I marveled at all of that. I would scarcely have thought it possible; I admired what he did; I would never have guessed it would be commercially viable. But he succeeded in a big way, artistically and commercially. He contributed to a resurgence of interest in the Great American Standard. He helped revive and revitalize the cabaret scene as a performer. And for the past two decades or so, he’s also made an important contribution, running clubs bearing his name. And his albums have sold exceptionally well.
I’d encourage any aspiring cabaret performer to study his shows. For he knows about as well as anyone working today how to structure an act, how to pace it well, how to mix slow songs and fast songs, and how to set up songs–saying just the right things to help the audience to fully appreciate the songs. And how to make the whole thing gradually build. He does it so deftly, it all seems natural. But it’s harder than it looks. (The cabaret world, alas, includes a goodly number of performers with good pipes who don’t know how to offer good shows.)
He opened with a bright medley of Alberta Hunter’s “My Castle’s Rockin’” and Fats Waller’s “The Joint is Jumping.” A lively opener, to let the audience know they’re in for a good time.
Then he slowed things down with three sentimental 1940s ballads composed by Harry Warren: “I Know Why”/”The More I See You”/”There Will Never be Another You.” Nostalgia for the oldest members of the audience. But Feinstein draws a diverse audience. And he spoke enough about Harry Warren (and his own personal connection to Warren) so that audience members too young to know these songs or know the name “Harry Warren” would care, too. I looked around. It was clear that the young couple to the right of me were enjoying it, no less than the older folk sitting behind me.
He romped through “There’ll be Some Changes Made” (a big hit of 1921), and I enjoyed every moment of it. Then offered us more contemporary ballads, like Burt Bacharach & Hal David’s “(They Long to Be) Close to You” (from 1970) and Carole King & Gerry Goffin’s “Will You Still Love Me Tomorrow?” (from 1961). And sang them with such sincerity and conviction, he put them over as effectively as the classic older pop songs he’s best known for.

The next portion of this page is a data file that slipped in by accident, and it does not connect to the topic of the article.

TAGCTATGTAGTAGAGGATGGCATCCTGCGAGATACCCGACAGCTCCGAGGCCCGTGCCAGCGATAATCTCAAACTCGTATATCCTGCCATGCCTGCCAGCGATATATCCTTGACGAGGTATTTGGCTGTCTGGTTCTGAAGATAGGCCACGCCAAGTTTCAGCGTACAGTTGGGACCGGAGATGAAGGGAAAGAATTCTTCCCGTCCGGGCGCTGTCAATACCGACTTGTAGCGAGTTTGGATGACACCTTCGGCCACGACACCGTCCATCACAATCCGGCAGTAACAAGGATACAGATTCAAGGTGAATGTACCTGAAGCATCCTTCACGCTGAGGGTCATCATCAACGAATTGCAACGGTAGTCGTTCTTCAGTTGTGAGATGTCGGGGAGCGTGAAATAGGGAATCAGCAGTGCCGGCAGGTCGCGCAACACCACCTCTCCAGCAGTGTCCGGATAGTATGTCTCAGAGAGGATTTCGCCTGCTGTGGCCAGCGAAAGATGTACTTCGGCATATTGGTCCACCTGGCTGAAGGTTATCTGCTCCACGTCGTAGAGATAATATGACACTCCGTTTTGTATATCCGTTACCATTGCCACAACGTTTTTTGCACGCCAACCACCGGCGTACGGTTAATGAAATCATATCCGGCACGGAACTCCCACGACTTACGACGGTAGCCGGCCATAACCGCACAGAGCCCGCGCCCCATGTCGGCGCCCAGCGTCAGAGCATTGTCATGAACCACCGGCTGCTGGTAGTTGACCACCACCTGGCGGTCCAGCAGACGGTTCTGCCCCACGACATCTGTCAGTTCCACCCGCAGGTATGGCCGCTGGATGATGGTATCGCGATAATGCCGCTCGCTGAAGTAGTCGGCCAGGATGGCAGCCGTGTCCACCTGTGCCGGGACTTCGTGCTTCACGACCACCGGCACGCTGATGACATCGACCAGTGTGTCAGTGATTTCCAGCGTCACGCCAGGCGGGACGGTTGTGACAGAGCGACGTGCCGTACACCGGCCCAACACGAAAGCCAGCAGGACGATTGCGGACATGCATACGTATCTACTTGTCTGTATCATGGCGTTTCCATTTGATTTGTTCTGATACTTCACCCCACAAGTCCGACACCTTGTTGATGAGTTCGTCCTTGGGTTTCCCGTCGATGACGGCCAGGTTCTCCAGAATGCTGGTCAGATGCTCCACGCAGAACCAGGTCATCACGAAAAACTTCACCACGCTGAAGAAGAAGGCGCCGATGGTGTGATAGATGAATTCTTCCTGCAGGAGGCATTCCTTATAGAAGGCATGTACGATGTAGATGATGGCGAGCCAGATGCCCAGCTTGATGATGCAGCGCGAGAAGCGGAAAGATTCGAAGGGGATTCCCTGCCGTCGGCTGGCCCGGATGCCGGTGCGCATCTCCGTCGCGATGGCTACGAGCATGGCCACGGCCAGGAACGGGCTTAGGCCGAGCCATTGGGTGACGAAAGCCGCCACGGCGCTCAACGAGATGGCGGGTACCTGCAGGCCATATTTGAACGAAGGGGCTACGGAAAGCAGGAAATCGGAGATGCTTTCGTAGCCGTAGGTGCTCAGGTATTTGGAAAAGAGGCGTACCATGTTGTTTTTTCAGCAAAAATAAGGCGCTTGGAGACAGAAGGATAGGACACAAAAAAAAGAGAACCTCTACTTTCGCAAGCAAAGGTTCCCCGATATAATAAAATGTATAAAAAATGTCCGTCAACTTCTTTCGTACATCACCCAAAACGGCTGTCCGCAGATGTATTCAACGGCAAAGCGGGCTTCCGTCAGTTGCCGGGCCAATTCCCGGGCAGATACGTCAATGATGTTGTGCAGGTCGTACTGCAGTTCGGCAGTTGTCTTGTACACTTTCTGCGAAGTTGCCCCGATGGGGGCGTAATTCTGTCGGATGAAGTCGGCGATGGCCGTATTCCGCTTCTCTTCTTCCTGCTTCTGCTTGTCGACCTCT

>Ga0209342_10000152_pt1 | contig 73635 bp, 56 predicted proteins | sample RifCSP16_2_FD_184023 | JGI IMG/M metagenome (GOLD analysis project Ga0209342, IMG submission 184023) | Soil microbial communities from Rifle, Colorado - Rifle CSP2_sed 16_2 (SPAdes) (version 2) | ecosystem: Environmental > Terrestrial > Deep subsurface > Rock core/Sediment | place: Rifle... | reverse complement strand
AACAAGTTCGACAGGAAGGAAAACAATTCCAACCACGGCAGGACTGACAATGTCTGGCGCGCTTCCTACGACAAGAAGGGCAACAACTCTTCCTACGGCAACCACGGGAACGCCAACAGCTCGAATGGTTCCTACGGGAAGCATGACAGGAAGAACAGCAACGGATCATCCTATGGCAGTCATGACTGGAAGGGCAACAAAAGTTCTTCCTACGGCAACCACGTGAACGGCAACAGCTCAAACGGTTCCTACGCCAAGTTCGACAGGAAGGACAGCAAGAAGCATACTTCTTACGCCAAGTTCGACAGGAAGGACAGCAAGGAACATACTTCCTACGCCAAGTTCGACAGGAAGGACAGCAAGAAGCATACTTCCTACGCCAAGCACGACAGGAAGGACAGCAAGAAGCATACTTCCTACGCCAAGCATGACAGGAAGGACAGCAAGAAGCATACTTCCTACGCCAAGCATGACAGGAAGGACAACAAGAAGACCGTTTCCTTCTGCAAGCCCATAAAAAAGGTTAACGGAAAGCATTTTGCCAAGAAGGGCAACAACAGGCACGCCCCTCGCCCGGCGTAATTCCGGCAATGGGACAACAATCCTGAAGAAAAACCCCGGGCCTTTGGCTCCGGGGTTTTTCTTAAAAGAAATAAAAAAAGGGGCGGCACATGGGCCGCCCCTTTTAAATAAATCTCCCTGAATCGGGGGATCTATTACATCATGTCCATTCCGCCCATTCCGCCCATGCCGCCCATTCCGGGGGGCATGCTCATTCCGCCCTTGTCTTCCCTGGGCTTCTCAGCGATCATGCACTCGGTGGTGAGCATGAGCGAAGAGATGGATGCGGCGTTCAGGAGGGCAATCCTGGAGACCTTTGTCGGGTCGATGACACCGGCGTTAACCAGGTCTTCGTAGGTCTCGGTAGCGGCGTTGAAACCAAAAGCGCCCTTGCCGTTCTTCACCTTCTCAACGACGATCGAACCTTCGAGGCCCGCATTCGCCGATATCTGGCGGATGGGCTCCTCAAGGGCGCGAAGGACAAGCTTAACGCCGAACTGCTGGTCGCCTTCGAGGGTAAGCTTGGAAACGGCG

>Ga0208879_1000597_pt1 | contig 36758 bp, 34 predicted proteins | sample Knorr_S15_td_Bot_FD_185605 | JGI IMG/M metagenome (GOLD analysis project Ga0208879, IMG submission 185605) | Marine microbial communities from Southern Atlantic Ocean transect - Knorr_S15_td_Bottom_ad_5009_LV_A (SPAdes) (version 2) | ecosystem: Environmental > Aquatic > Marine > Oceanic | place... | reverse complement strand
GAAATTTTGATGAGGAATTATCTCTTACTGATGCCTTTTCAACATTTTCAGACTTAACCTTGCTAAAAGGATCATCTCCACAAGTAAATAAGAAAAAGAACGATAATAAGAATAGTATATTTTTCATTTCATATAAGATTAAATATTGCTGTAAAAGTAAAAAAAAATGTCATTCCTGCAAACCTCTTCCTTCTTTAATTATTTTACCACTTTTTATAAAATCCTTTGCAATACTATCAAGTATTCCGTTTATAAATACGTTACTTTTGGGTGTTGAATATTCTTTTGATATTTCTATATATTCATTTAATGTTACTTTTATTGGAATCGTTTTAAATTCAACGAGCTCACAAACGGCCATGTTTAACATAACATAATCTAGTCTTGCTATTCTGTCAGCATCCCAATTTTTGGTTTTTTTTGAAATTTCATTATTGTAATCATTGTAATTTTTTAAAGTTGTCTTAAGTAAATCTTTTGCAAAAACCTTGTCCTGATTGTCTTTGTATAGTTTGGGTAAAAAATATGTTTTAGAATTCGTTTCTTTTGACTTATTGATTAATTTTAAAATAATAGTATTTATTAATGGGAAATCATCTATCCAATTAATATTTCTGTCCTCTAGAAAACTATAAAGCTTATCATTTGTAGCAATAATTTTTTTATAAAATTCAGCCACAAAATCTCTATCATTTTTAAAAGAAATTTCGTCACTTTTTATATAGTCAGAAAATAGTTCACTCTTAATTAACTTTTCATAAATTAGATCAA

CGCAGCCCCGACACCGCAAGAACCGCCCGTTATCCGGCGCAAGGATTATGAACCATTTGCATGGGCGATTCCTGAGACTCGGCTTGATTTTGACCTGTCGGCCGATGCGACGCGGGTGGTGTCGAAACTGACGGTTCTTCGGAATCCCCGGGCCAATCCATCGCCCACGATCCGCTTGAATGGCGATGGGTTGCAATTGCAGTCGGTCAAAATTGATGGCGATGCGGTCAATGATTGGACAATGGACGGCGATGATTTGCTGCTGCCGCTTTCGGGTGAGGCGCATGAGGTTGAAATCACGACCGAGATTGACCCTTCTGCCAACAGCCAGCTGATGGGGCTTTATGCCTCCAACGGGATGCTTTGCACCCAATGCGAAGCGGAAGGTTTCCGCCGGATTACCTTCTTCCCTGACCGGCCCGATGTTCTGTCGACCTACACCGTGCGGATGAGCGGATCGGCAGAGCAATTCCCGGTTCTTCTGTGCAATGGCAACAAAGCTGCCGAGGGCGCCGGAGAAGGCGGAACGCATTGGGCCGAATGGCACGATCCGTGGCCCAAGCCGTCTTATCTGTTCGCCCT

And oh! It was such great fun singing along with Michael Feinstein on Tom Lehrer’s “Hanukkah in Santa Monica.” We were all laughing and singing, and clapping. Feinstein pulled us all into the show, 100%. It’s a funny song, and Feinstein always makes it work. And singing with him made the bond between performer and audience even stronger.
I was having such a good time, I could have gone home right after that number and felt satisfied. I mean, it was wonderful being able to sit it in this posh nightclub, and enjoy a gifted entertainer offering numbers celebrating Christmas and Hanukkah. A perfect New York experience.
But the best was yet to come.
Feinstein went into a medley of songs made famous by Fred Astaire. And this was sheer perfection. The songs, the singer, the accompaniment, the stories. Fred Astaire is Feinstein’s favorite singer, the medley included ever-fresh songs by the Gershwins, and Feinstein’s anecdotes made us share in his love for Astaire, the Gershwins, the songs.
And these still-modern-sounding Gershwin songs–like “A Foggy Day,” “Let’s Call the Whole thing Off,” “Oh, Lady Be Good,” and “He Loves and She Loves”–are among the greatest popular songs ever written. And he “gets” them. He gets their rhythm, their sensibility, their humanity.